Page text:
Largest British Troop Deployment heads to Afghanistan | Europe| News and current affairs from around the continent | DW | 19.03.2002
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Largest British Troop Deployment heads to Afghanistan

A UK infrantry battle group, spearheaded by 700 Royal Marine Commandos, will be deployed in Afghanistan in the largest British troop deployments since the Gulf War.


Scouting for terrorists

Royal Marine commandos are heading for Afghanistan in what Defence Secretary Geoff Hoon has called the biggest British troop deployment since the Gulf War.

In response to a US request the battle group, which comprises some 1,700 UK troops, are on their way to Afghanistan to help US forces flush out further al Qaeda and Taliban fighters from their mountain strongholds.

The British contigent will join a US-led brigade.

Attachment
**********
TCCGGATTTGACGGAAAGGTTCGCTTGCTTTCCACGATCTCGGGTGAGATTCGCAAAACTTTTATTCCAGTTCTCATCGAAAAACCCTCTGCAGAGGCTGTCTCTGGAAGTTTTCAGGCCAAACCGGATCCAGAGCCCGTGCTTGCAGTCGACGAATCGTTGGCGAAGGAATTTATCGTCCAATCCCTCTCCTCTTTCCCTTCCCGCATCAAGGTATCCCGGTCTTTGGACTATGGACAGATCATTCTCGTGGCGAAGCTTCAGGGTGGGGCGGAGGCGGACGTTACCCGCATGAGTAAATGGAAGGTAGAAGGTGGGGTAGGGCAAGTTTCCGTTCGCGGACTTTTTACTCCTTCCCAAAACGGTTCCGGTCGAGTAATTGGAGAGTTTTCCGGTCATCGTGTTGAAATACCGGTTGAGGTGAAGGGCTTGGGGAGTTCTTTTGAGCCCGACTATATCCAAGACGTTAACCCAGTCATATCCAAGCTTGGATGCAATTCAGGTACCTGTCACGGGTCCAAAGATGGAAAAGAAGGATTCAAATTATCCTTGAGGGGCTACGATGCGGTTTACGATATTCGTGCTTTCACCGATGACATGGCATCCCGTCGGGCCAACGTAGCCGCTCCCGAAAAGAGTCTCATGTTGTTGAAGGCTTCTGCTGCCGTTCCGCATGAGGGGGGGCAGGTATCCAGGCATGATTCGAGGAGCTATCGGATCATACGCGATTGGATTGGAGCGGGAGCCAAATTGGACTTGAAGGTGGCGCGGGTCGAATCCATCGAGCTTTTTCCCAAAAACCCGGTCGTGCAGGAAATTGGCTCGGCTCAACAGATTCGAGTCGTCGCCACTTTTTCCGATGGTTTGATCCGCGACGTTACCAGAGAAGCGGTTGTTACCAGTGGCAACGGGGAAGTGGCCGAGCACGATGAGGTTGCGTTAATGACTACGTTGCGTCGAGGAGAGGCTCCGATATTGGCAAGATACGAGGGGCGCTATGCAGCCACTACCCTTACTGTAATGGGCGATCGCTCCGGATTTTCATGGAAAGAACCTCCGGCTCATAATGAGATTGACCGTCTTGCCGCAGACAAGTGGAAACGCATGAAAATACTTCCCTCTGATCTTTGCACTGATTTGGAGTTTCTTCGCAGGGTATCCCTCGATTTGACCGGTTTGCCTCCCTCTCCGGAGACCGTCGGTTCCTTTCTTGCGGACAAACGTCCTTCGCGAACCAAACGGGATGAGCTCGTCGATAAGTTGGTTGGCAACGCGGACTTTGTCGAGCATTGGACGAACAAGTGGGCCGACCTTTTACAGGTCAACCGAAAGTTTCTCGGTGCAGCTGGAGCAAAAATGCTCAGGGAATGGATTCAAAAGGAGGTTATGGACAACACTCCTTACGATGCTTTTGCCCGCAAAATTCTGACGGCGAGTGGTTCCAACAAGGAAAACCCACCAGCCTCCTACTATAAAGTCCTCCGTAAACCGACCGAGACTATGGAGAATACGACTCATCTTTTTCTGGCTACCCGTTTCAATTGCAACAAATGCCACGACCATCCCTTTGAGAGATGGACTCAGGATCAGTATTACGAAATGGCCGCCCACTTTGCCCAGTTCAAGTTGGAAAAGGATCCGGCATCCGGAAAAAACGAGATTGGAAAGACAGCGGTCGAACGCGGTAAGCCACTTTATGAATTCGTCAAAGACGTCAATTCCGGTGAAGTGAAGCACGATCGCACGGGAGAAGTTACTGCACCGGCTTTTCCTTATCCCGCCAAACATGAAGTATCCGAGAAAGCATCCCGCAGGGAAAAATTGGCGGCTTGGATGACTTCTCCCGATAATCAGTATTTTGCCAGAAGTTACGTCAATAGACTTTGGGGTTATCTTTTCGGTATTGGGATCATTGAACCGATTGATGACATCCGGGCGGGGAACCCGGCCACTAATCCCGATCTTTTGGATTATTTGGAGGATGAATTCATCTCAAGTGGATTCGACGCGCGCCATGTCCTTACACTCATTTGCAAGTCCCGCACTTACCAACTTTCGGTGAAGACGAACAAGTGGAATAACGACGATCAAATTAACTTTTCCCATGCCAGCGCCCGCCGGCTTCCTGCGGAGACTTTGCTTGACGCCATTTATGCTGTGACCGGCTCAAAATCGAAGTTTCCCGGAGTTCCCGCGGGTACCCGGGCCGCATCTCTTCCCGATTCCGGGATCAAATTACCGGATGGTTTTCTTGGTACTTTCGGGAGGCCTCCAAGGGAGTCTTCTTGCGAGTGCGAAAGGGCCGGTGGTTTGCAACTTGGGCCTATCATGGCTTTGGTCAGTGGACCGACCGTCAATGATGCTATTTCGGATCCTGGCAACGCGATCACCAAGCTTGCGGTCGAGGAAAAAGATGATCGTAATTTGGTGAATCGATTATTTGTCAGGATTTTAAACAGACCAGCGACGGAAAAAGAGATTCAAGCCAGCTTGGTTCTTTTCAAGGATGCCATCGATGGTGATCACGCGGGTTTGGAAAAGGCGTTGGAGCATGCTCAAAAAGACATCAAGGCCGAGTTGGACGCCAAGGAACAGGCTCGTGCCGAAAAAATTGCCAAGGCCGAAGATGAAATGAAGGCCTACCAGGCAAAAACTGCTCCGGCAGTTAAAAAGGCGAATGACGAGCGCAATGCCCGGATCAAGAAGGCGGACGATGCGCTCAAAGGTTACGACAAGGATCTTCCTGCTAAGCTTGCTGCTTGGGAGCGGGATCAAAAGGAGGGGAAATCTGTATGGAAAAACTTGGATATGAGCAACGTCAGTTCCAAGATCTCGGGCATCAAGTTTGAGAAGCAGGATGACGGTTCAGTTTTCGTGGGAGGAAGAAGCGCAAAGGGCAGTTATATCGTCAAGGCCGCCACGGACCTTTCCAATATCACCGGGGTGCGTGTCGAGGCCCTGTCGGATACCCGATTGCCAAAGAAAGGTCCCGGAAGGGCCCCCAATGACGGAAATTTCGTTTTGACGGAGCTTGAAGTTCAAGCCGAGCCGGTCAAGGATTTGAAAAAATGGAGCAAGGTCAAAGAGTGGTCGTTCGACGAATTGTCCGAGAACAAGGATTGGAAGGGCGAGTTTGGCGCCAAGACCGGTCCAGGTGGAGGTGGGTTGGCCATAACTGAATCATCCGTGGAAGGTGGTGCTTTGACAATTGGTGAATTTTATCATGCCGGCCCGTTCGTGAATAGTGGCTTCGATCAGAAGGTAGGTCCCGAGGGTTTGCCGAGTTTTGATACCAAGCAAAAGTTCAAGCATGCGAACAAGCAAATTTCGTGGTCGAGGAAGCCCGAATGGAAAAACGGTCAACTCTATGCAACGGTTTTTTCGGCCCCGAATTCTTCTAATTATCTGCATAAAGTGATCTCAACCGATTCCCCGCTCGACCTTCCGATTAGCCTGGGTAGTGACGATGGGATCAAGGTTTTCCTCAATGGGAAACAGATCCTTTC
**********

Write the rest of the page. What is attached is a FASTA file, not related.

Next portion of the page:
"These troops are being deployed to Afghanistan to take part in war fighting operations", Britsih Defence Secretary Geoff Hoon told Members of Parliament in a surprising announcement on Monday.

He said the decision was made following negotiations with the US after Operation Anaconda was brought to an end and said all Cabinet ministers had been consulted.

Hoon explained that it was possible remaining fighters in Afghanistan were planning further terrorist attacks. However, British defence officials said later there was no intelligence warning of any specific threat to Britain.

On standby

The Royal marines, based at Arbroath, Scotland, are trained in mountain warfare. They have been on standby since the war on terrorism begann in Afghanistan in October. Around 240 marine commandos are based on HMS Ocean, the navy’s helicopter carrier now stationed off Pakistan, with Chinnok helicopters on board.

The British battlegroup, which will include artillery, logistic commando groups and egineers, will be ready to start operations by mid-April.

The move by the British government reflects US concern that the fight gainst al Qaeda and Taliban forces is likely to continue for several months.

It is not clear, however, how long the soldiers will remain in the country, because it would "depend on the nature of the operations they conduct and the kind of resistance they meet" he told the BBC’s Newsnight programme Monday evening.

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